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Poems About Places

Table of Contents

  1. In Notre Dame by Sir Charles George Douglas Roberts
  2. Rome by Madison Cawein
  3. Places by Sara Teasdale

  1. In Notre Dame

    by Sir Charles George Douglas Roberts

    When first did I perceive you, when take heed
    Of what is now so deep in heart and brain
    That tears shall not efface it, nor the greed
    Of time or fate destroy, nor scorn, nor pain?

    Long summers back I trembled to the vision
    Of your keen beauty,—a delirious sense
    That he you loved might hold in like derision
    Or Hell or Heaven, or sin or innocence.

    This in my heart of hearts, while outwardly
    Nor speech nor guarded glance my dream betrayed;
    Till one day, so past thought you maddened me,
    My dream escaped my lips, glad and afraid.

    Afraid, where no fear was. For lo, the gift
    (Worlds could not purchase it) was mine, was mine!
    And oh, my Sweet, how swift we went adrift
    On wild sweet waters, warmer-hued than wine!

    My very eyes are dizzy with delight
    At your recalled caresses. Peace, my heart!
    She whom you beat so wild for lies to-night
    From you too many bitter leagues apart.

    Be calm, and I will talk to you of her;
    And you shall listen, passionately still;
    And as the pauses in my verse recur,
    Think, heart, all this does fealty to your will!

    All this,—a lithe and perfect-moulded form,
    Instinct with subtle gesture, soft, intense.
    Head small and queenlike, dainty feet that warm
    Even the dull world's ways into rapturous sense.

    Clear, broad, white forehead, crowned low down with hair
    Darker than night, more soft than sleep or tears.
    Nose neither small nor great, but straight, and fair.
    Like naught but smooth sea-shells her delicate ears.

    But how to tell about her mouth and eyes!
    Her strange, sweet, maddening eyes, her subtle mouth!
    Mouth in whose closure all love's sweetness lives,—
    Eyes with the warm gleam of the lustrous south!

    Fathomless dusk by night, the day lets in
    Glimmer of emerald,—thus those eyes of hers!
    Above the firm sweep of the moulded chin
    The lips, than whose least kiss Heaven's gifts were worse.

    Her bosom,—ah that now my head were laid!
    Warm in that resting-place! But, heart, be still!
    I will refrain, and break my dreams, afraid
    To stir the yearning I can not fulfil.

    Love, in the northern night of Brittany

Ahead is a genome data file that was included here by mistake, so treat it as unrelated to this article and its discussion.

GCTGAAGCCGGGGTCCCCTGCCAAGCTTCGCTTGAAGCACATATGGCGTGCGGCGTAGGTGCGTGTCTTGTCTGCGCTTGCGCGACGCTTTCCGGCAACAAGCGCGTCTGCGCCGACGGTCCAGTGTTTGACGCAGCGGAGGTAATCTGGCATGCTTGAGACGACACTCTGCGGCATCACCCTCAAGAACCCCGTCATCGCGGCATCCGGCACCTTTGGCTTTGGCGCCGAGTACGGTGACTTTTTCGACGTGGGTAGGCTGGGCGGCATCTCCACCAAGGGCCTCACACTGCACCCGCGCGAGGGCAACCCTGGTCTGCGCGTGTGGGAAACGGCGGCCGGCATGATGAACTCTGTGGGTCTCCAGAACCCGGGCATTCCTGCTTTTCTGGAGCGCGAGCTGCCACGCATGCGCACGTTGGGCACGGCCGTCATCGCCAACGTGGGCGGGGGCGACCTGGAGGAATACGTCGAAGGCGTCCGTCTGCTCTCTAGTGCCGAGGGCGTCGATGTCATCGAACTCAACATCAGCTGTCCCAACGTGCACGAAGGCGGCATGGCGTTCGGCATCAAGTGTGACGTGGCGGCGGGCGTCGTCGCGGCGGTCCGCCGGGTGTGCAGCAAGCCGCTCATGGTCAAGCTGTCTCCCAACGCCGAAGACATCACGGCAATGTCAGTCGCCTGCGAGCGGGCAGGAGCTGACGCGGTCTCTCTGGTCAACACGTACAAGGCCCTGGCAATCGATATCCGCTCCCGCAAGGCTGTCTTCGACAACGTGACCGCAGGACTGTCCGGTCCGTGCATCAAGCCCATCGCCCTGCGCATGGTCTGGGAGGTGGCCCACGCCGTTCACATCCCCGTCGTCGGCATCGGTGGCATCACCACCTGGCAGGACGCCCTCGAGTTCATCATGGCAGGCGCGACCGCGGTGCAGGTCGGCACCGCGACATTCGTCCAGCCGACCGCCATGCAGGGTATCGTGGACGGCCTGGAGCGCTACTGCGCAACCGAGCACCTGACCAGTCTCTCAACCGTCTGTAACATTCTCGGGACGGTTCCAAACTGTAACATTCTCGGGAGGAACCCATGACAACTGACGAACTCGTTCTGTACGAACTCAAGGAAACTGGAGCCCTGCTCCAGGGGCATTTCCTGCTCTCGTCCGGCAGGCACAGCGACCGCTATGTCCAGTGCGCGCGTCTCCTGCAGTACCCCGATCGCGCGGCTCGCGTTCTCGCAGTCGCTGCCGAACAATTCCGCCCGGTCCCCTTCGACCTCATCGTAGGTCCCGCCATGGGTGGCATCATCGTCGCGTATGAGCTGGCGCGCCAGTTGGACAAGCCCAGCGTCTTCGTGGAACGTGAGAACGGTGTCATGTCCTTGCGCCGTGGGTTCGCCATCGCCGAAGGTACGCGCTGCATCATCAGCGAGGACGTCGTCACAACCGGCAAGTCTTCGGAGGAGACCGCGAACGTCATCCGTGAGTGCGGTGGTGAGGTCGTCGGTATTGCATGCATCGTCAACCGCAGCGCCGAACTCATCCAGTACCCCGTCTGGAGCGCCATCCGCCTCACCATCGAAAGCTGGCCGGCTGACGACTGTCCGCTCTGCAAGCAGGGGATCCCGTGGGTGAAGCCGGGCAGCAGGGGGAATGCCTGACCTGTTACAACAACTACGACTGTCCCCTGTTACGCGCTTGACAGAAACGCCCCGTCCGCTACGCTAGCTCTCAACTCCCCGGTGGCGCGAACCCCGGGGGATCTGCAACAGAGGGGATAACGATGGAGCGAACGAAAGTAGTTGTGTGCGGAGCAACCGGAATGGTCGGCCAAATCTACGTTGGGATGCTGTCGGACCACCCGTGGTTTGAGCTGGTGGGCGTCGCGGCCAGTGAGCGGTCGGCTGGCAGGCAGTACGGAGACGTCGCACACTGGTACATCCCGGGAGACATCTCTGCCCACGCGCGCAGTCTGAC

Hear you no voice divide the night like flame?
    In these gray walls the inmost soul of me
    Is swooning with the music of your name.

  2. Rome

    by Madison Cawein

    Above the circus of the world she sat,
    Beautiful and base, a harlot crowned with pride:
    Fierce nations, upon whom she sneered and spat,
    Shrieked at her feet and for her pastime died.

  3. Places

    by Sara Teasdale

    Places I love come back to me like music,
    Hush me and heal me when I am very tired;
    I see the oak woods at Saxton's flaming
    In a flare of crimson by the frost newly fired;
    And I am thirsty for the spring in the valley
    As for a kiss ungiven and long desired.

    I know a bright world of snowy hills at Boonton,
    A blue and white dazzling light on everything one sees,
    The ice-covered branches of the hemlocks sparkle
    Bending low and tinkling in the sharp thin breeze,
    And iridescent crystals fall and crackle on the snow-crust
    With the winter sun drawing cold blue shadows from the trees.

    Violet now, in veil on veil of evening
    The hills across from Cromwell grow dreamy and far;
    A wood-thrush is singing soft as a viol
    In the heart of the hollow where the dark pools are;
    The primrose has opened her pale yellow flowers
    And heaven is lighting star after star.

    Places I love come back to me like music—
    Mid-ocean, midnight, the waves buzz drowsily;
    In the ship's deep churning the eerie phosphorescence
    Is like the souls of people who were drowned at sea,
    And I can hear a man's voice, speaking, hushed, insistent,
    At midnight, in mid-ocean, hour on hour to me.